Slay the monsters! | AspenTimes.com

Slay the monsters!

Paul Andersen
Aspen, CO Colorado

Ignoring common sense, against scientific reason, blind to global realities, monster homes are still being built in the Roaring Fork Valley. Many are not even primary residences, but mere vacation homes. Empty most of the year, these behemoths spew CO2 and consume precious resources in defiance of natural laws and moral precepts.

These monsters are born of clear-cut forests, strip mines, industrial plants, drill pads and human labor. They spread across the hills and valleys like Monopoly pieces. Priced in the millions, their long-term value is less than zero. We watch them rise mushroom-like from the earth and accept them as a necessary evil.

Their agents are the land use planners who manipulate them through the land use process the same way energy companies sweet talk drill rigs into our backyards.

They are conceived by architects who draw unconscionable plans that stroke the egos of their clients. They are erected by feckless builders who apply natural resources and human labor to gluttonous status symbols.

Most dubious of all are the owners and buyers of these oversized, obsolete, resource-hogging, energy-gulping, glossy ads-real estate-pimped obscenities who believe, as a birthright, they are entitled to these opulent indiscretions.

Thorstein Veblen, in “The Theory of the Leisure Class,” coined the term “conspicuous consumption” in 1899 to describe elites who adorn their lives with unnecessary consumer goods gaudily displayed for all to see. Veblen went a step further with the term “conspicuous waste,” implying an even grander allotment of materials and human labor that are routinely wasted as a show of personal excess. If he were alive today, Veblen would cite the Roaring Fork Valley as a poster child for both endeavors.In their excess, monster homes are a crime against nature and man. They impugn everyone who profits from them with criminal trespass on the Global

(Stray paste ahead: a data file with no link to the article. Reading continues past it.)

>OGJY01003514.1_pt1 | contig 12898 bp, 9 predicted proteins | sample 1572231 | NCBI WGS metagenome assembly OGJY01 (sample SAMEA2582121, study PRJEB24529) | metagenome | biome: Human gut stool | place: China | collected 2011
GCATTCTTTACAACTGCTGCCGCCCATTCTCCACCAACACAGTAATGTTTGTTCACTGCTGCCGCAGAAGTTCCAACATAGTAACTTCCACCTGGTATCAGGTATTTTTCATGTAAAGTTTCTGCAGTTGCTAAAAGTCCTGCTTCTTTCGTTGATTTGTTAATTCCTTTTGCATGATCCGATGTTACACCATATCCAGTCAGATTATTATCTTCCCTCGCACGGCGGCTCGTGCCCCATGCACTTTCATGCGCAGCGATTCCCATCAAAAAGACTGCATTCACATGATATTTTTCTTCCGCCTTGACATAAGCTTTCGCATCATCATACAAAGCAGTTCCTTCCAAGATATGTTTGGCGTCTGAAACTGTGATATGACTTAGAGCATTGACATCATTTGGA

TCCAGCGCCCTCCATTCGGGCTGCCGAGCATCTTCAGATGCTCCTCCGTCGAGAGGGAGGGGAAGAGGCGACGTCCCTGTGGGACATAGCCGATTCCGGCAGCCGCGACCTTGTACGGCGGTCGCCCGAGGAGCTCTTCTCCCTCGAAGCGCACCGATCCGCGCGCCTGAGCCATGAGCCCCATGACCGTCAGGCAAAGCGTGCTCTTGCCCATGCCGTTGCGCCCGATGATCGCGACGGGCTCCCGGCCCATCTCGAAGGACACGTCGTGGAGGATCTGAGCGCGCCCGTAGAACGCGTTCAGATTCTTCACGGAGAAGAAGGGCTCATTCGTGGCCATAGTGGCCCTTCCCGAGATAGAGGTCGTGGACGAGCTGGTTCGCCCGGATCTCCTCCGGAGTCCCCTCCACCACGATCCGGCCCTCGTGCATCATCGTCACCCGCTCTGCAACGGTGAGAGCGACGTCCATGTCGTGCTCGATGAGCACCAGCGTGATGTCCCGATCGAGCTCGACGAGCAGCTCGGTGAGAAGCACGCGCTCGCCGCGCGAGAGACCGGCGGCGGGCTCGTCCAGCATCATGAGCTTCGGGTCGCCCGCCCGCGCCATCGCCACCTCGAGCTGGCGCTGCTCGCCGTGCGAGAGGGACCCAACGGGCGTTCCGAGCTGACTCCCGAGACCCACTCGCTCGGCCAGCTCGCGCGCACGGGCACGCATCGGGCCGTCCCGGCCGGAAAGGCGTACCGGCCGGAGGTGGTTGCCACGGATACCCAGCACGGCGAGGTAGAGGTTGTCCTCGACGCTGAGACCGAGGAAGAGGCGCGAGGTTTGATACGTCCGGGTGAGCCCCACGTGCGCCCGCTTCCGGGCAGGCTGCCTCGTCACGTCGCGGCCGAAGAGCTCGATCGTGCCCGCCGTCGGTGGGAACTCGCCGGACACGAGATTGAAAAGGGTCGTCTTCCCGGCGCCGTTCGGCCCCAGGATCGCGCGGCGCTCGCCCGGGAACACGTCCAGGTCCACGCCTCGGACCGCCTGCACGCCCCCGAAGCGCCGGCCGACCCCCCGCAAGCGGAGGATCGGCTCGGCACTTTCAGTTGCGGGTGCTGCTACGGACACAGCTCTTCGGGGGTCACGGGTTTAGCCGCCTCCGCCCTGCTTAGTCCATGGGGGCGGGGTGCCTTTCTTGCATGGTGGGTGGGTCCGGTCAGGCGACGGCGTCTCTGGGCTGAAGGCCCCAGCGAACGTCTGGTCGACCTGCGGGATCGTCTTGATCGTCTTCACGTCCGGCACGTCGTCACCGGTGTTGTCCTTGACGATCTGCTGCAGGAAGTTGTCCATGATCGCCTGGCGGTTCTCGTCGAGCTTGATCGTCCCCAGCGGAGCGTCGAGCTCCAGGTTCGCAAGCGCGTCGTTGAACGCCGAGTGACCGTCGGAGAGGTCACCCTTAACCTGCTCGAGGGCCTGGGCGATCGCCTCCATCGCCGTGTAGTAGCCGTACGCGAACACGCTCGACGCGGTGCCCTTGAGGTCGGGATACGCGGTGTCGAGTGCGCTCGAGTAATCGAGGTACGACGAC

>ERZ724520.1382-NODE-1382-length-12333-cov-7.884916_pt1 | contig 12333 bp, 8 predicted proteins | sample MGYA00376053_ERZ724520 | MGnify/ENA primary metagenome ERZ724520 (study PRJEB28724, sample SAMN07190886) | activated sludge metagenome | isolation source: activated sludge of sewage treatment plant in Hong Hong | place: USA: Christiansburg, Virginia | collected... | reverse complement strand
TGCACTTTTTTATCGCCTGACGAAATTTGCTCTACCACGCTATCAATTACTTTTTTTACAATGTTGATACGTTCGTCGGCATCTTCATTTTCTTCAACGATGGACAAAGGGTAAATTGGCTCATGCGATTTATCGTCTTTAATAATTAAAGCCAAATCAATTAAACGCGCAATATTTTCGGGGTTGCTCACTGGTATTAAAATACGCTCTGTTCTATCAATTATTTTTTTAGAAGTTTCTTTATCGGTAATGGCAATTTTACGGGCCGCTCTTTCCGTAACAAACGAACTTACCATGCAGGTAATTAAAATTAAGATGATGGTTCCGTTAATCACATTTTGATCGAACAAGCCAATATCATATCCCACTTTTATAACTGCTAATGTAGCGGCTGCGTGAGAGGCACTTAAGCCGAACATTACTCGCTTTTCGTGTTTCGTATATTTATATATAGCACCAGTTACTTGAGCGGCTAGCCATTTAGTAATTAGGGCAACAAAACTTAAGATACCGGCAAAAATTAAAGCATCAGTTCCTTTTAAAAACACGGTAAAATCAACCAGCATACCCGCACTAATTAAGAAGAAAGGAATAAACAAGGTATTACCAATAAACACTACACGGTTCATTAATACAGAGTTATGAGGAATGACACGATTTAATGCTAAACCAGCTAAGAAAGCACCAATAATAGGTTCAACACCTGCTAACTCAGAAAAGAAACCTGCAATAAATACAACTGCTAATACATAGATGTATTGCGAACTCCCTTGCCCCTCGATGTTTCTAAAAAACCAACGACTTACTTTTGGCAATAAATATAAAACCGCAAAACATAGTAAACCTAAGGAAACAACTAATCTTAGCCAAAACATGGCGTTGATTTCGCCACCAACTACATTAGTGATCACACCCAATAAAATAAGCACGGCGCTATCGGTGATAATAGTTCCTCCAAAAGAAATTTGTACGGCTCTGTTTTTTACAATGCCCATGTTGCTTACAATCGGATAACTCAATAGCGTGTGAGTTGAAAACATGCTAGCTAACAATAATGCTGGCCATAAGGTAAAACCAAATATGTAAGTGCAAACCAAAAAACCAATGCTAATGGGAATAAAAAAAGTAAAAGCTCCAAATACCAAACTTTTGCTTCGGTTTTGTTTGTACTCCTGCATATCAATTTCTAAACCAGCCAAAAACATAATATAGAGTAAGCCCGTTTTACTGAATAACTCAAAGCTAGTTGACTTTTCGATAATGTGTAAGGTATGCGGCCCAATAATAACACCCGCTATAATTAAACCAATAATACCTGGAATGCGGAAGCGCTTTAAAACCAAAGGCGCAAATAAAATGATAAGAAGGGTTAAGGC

Commons, where the costs of reckless consumption are paid by those who can afford it least ” the poor.

Our valley is alert to environmental issues. We are keen to the impacts of climate change, not just on our ski mountains, but on the low-lying coastal regions of the world where tens of millions of poor people struggle for daily existence while living in fear of rising oceans. We know about the plight of agricultural regions where millions of people depend on shrinking glacial runoff for irrigation and drinking water. Still, we deny the climatic impacts of our material addictions.

Monster home profiteers who are deemed paragons of capitalistic virtue in our fair valley know better, and so do the owners. They are informed and educated. What they lack is moral judgment and the honesty to link their actions to dire global issues.

It’s the money game that matters most – a game in which carbon footprints don’t count. Chief concerns include luxurious mobility, total comfort, and princely opulence. Under current social trends, forecasts biologist E.O. Wilson, it will require

four Earths to bear these pleasures.

When the free market is neither able nor willing to consider the good of the whole, when desires and appetites are unsustainable – no matter how many carbon offsets or LEED certifications are bought – then it becomes the role of government to control the market.

Valley-wide, our elected officials must slay the monsters that are devouring the global commons. They must act with courage and conviction by stopping the private sector from vandalizing the commons for a profit. Stalling until 2025, as our regressive president has suggested, is absurd. We must act now.

If we fail to set limits, we will answer to the future. Our children’s children will look at us with unforgiving eyes and cold hearts. They will ask how we traded riches for catastrophe, how we built palaces while others starved. They will wonder what happened to our collective conscience and the moral underpinnings of our culture. They will ask for accountability, and we will turn our faces and avert our eyes for having ignored an unnecessary evil.


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